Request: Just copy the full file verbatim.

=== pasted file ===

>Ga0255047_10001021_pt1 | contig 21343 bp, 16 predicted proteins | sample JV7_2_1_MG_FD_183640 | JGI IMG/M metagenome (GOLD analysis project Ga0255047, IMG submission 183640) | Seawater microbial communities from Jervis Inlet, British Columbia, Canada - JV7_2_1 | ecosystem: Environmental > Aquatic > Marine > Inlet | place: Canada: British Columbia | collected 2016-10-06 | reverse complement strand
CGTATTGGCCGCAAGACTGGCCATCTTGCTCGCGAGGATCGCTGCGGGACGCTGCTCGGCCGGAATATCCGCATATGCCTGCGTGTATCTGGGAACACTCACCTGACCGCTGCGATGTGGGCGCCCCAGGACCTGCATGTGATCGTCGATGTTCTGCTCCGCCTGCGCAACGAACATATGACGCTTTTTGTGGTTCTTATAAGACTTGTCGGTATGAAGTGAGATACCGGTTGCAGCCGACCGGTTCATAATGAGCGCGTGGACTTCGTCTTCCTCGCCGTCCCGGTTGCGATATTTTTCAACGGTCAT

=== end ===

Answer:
>Ga0255047_10001021_pt1 | contig 21343 bp, 16 predicted proteins | sample JV7_2_1_MG_FD_183640 | JGI IMG/M metagenome (GOLD analysis project Ga0255047, IMG submission 183640) | Seawater microbial communities from Jervis Inlet, British Columbia, Canada - JV7_2_1 | ecosystem: Environmental > Aquatic > Marine > Inlet | place: Canada: British Columbia | collected 2016-10-06 | reverse complement strand
CGTATTGGCCGCAAGACTGGCCATCTTGCTCGCGAGGATCGCTGCGGGACGCTGCTCGGCCGGAATATCCGCATATGCCTGCGTGTATCTGGGAACACTCACCTGACCGCTGCGATGTGGGCGCCCCAGGACCTGCATGTGATCGTCGATGTTCTGCTCCGCCTGCGCAACGAACATATGACGCTTTTTGTGGTTCTTATAAGACTTGTCGGTATGAAGTGAGATACCGGTTGCAGCCGACCGGTTCATAATGAGCGCGTGGACTTCGTCTTCCTCGCCGTCCCGGTTGCGATATTTTTCAACGGTCAT